Thursday, September 26, 2019

House on the Rock

   The House on the Rock is the ultimate roadside attraction! It’s so bizarre that it’s impossible to adequately describe it. The tickets are kind of expensive but they’re well worth the price.

    The creator of this unusual place, Alex Jordan, was born in Wisconsin in 1914. He bounced from job to job before finding his true calling – hand building the original house which was most likely inspired by the work of Frank Lloyd Wright who lived only 10 minutes away. In 1960, after discovering that curious people were willing to pay to tour the house, Jordan opened it to visitors. The next 20 years were devoted to building a rambling, maze-like museum stuffed with massive collections of all kinds of things. Highlights are a huge carousel with 269 animals and 20,000 lights, collections of musical instruments that play on their own when coins are deposited, and the Organ Room with spiral staircases, and bridge snaking around sculptures created from dozens of large copper kettles and other discarded industrial equipment.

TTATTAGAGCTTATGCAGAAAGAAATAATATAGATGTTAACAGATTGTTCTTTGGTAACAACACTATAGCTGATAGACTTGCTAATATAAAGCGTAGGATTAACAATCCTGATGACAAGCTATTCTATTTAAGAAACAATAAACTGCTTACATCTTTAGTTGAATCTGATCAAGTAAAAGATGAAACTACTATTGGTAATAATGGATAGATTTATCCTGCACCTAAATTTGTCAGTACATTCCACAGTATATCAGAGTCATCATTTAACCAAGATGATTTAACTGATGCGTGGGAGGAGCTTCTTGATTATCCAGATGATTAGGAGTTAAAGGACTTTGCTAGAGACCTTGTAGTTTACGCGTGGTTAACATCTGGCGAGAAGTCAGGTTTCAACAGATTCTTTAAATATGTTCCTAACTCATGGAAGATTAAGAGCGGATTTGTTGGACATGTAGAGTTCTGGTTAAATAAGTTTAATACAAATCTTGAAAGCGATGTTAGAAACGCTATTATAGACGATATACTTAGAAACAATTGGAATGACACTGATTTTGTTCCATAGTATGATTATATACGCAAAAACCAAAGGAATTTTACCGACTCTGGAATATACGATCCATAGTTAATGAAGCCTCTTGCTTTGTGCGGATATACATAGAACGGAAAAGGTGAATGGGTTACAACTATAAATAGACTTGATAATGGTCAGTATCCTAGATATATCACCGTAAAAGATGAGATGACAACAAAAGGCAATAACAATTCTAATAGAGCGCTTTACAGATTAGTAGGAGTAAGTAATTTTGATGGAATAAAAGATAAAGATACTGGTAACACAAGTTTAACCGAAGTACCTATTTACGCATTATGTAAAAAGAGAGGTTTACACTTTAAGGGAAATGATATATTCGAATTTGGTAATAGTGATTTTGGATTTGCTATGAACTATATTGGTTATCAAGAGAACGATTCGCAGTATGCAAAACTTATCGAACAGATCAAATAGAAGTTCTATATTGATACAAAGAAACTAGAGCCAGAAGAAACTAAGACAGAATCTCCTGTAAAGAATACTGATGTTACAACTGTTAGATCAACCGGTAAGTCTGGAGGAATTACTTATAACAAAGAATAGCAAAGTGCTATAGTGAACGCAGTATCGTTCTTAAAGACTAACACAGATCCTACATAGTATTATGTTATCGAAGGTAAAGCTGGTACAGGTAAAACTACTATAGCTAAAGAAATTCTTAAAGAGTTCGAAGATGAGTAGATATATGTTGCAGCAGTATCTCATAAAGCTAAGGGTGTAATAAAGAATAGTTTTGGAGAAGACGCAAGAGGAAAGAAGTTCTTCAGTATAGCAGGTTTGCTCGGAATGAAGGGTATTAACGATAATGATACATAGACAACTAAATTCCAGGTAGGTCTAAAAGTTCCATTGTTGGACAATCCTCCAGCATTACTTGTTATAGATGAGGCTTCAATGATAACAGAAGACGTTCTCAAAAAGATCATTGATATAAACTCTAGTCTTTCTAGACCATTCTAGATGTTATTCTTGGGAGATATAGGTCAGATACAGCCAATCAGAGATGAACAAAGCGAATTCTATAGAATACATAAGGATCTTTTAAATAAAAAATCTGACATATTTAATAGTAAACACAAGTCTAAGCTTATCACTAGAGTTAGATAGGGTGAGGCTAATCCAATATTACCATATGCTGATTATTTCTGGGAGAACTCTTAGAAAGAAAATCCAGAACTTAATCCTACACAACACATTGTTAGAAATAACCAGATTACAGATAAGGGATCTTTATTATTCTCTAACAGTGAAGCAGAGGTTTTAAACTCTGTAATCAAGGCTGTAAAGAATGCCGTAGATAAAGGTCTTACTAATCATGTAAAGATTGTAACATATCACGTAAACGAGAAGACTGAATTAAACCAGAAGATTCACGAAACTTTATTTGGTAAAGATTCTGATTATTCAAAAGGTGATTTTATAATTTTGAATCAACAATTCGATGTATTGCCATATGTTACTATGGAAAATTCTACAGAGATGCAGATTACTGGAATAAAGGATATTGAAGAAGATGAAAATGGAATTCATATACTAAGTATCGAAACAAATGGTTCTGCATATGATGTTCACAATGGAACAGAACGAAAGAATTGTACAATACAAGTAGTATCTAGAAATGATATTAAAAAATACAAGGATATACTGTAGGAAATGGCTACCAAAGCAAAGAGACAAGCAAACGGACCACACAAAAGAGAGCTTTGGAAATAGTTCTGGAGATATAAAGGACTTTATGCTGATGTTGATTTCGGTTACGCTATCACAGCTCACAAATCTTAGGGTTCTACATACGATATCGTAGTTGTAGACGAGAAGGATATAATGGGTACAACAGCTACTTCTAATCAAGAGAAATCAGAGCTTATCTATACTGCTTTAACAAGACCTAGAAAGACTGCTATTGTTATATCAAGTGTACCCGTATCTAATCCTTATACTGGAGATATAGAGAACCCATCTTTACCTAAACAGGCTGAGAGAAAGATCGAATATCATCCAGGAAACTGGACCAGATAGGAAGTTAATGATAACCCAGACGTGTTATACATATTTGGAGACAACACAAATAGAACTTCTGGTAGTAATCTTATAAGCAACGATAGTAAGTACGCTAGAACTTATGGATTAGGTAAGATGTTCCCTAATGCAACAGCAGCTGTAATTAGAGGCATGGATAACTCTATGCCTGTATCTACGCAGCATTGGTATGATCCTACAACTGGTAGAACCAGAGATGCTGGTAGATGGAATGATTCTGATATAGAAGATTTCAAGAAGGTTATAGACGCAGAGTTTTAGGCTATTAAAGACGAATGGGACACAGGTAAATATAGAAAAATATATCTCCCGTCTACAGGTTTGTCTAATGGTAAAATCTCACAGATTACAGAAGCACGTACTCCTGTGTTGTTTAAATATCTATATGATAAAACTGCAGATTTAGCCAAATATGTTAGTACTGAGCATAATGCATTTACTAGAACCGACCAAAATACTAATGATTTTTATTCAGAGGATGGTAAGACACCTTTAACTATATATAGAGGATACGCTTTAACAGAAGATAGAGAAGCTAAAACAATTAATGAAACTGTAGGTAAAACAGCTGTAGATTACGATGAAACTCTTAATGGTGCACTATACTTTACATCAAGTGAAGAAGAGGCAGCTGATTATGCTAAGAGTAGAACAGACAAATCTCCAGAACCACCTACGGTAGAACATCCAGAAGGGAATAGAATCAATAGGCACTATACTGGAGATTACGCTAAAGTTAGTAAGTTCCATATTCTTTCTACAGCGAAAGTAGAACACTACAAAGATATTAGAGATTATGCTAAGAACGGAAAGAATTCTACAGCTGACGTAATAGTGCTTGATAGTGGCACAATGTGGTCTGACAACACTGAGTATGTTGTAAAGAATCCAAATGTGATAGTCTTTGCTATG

There are three ticket options. The most limited ticket allows access to the original house which features the Infinity Room, a 218’ spear that extends over a 156’ valley without any visible supports. The other two ticket options include the original house plus the museum with the most expensive ticket giving access to all rooms. All tickets include admission to a museum dedicated to Alex Jordan’s life and creativity. Allow plenty of time to see it all; it took us four hours.
    The original house is not accessible due to many steps. Visitors who can not tour the house are given a discount. The rest of the property is accessible to the extent that there are not any steps but there are many long ramps. A lift is used to access a portion of the museum. It was broken when we visited so some backtracking was necessary. The Streets of Yesteryear and the Music of Yesteryear sections have pathways with dips and steep hills. Use caution so that you’re not caught unaware by the changes. Most wheelchair users will need assistance due to all of the hills and the size of the museum. The museum is pretty dark so visitors with poor vision may have problems seeing some of the displays.
     A section of the parking lot is signed for RVs plus the accessible parking lot has spaces that are long enough for short RVs. House  43.09883, -90.13634;postID=4522043827805966398

Tuesday, September 24, 2019

World's Largest Roadside Attractions

Giant Stuff
  The Midwest has a high concentration of larger than life creations. If they’re near our route we stop to see them and I write a blog post which promoted this funny comment by Lee-

  “Just a thought here---a horror movie in which giant prairie chickens, concrete buffalo, and huge Scandinavian statues come to life in a battle for the upper Midwest. Should be able to work a giant slice of cheese into it, too.....
I'm calling an agent.”